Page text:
Here’s what is making those stripes on Bellingham’s frozen streets
Even though most of lowland Whatcom County hasn’t seen significant snowfall in nearly two weeks, the wintertime work of road crews is far from over.
But more snow is possible Wednesday night and Thursday morning, forecasters said.
City, county and state workers have been on the streets, sweeping away sand that was used for traction and in some cases spreading de-icer as overnight temperatures drop below freezing during February’s persistent cold snap.
“Right now it is too cold at night to street sweep, because we have to use water to keep the dust down and the sweepers would freeze up or make ice on the roads,” said Amy Cloud, spokeswoman for the Bellingham Public Works Department.
“So, instead our night crew put down de-icer, and tonight we’ll be working on areas of specific concern, in order to be prepared in case we get a little snow on Wednesday,” Cloud said in an email.
Wednesday night temperatures will drop into the 20s, with rain and snow showers possible through Thursday, the National Weather Service said online.
Accumulations of 1 to 2 inches are possible near sea level.
High temperatures will be near 40 degrees.
Whatcom County and state Department of Transportation crews watch the weather forecasts and apply de-icer if it’s necessary, officials said.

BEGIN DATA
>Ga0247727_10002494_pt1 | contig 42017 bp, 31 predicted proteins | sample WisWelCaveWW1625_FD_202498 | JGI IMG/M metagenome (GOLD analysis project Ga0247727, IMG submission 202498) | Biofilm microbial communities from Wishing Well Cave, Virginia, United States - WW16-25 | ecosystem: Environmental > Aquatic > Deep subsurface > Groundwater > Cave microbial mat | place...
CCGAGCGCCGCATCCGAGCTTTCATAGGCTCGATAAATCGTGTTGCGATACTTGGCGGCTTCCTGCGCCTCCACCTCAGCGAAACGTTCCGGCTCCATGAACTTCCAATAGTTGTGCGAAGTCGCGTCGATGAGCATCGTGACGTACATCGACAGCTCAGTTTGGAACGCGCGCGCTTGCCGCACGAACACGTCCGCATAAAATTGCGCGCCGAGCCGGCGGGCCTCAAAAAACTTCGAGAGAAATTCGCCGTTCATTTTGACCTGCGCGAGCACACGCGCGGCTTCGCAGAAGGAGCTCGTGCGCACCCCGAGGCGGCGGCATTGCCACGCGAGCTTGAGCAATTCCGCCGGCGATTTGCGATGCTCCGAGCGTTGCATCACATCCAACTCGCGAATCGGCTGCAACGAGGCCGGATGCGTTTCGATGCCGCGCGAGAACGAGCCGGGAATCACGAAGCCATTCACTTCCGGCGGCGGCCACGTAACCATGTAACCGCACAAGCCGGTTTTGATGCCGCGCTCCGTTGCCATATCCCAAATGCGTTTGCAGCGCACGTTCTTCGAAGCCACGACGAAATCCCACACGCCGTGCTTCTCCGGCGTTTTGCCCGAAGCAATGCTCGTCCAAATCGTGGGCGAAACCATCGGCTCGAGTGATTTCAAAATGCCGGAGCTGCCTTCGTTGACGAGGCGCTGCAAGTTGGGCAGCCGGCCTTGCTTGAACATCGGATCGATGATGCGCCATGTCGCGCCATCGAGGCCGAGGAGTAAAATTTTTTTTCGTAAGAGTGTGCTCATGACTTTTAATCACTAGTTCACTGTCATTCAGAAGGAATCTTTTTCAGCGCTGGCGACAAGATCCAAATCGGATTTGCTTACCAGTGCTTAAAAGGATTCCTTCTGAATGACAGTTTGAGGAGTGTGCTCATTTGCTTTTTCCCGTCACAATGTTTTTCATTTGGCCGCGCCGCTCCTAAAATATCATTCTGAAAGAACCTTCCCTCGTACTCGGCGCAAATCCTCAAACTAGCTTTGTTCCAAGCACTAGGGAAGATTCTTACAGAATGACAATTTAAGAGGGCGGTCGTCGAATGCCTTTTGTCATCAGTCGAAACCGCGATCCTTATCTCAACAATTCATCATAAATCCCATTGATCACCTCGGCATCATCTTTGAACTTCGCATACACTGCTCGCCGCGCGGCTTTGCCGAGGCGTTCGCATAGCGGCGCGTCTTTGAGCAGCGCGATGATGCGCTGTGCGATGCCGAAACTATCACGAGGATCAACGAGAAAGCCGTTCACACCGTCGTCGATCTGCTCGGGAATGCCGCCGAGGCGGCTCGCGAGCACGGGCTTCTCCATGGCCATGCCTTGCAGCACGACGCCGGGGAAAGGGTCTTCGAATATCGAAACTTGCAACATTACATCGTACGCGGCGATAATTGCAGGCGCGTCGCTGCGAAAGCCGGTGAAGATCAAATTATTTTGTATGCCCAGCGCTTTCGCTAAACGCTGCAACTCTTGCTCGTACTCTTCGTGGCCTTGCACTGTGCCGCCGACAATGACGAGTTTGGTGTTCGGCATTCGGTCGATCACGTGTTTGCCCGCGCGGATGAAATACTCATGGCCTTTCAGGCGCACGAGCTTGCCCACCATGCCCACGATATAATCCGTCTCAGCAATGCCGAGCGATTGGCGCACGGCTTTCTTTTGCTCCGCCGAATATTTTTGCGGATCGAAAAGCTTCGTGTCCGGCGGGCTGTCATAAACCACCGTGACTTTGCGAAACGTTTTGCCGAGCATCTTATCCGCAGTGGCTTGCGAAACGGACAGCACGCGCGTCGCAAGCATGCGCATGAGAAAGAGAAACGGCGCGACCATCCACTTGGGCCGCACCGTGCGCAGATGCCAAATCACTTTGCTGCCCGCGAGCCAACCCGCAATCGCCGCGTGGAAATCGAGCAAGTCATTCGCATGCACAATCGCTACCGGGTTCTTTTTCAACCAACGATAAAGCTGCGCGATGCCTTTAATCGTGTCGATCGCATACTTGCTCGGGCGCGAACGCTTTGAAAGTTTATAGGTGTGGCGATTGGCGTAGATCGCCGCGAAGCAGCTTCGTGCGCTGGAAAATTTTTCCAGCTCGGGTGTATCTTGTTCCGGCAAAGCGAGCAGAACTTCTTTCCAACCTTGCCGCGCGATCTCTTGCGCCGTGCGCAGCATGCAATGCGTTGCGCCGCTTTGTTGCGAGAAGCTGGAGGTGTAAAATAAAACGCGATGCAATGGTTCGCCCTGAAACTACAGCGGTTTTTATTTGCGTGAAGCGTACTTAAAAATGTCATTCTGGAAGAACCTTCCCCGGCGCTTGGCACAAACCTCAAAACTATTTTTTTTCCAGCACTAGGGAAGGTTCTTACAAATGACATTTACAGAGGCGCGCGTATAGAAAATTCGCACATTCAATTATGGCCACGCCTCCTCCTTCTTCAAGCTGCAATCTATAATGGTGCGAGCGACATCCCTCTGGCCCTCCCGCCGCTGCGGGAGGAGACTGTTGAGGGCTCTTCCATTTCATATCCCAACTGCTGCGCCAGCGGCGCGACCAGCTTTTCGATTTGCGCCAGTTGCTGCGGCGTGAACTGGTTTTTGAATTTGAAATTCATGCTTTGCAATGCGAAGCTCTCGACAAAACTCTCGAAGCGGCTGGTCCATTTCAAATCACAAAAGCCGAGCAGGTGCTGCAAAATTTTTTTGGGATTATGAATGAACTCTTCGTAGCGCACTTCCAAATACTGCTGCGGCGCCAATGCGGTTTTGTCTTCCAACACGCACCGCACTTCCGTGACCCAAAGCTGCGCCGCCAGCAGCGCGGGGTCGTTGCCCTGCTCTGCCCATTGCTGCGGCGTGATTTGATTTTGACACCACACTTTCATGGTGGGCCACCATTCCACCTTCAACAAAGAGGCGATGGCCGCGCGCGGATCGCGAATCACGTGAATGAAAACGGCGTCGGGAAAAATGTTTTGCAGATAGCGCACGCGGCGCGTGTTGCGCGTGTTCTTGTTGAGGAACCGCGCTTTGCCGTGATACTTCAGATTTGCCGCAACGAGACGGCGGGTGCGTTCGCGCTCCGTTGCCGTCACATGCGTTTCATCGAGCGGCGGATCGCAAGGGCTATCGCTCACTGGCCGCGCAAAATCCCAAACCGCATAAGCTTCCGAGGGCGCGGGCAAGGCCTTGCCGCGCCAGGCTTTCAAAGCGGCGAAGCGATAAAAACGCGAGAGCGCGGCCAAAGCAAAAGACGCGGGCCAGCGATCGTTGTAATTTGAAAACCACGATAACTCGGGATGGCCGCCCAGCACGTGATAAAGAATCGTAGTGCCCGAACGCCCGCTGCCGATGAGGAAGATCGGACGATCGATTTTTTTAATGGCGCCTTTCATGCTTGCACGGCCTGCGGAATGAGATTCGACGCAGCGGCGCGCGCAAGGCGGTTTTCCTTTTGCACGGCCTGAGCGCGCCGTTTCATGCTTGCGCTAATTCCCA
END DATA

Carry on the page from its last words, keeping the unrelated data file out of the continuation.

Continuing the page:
That de-icing solution not only helps deter ice, but it makes roads easier to plow if it does snow, Dan Larsen, Streets Division supervisor, told The Bellingham Herald in early February.
Gina Miller, assistant superintendent of maintenance and operations for the Whatcom County Public Works Department, said county officials haven’t sent de-icing trucks out for the past few days because it’s been so dry that frost wasn’t expected.
During winter, county officials assess the overnight weather situation in a daily afternoon briefing, Miller said.
“Winter isn’t over, so we’re not so focused on cleanup. We’re just trying to stay prepared,” she said.
In rural areas, county road crews use sweepers that don’t need water, Miller said.
But the sand still has to come off the road, said Andrea Petrich, WSDOT spokeswoman.
“When there is ice on the road, we use sand for traction,” Petrich said. “When the ice is gone, it becomes a slippery surface on its own.”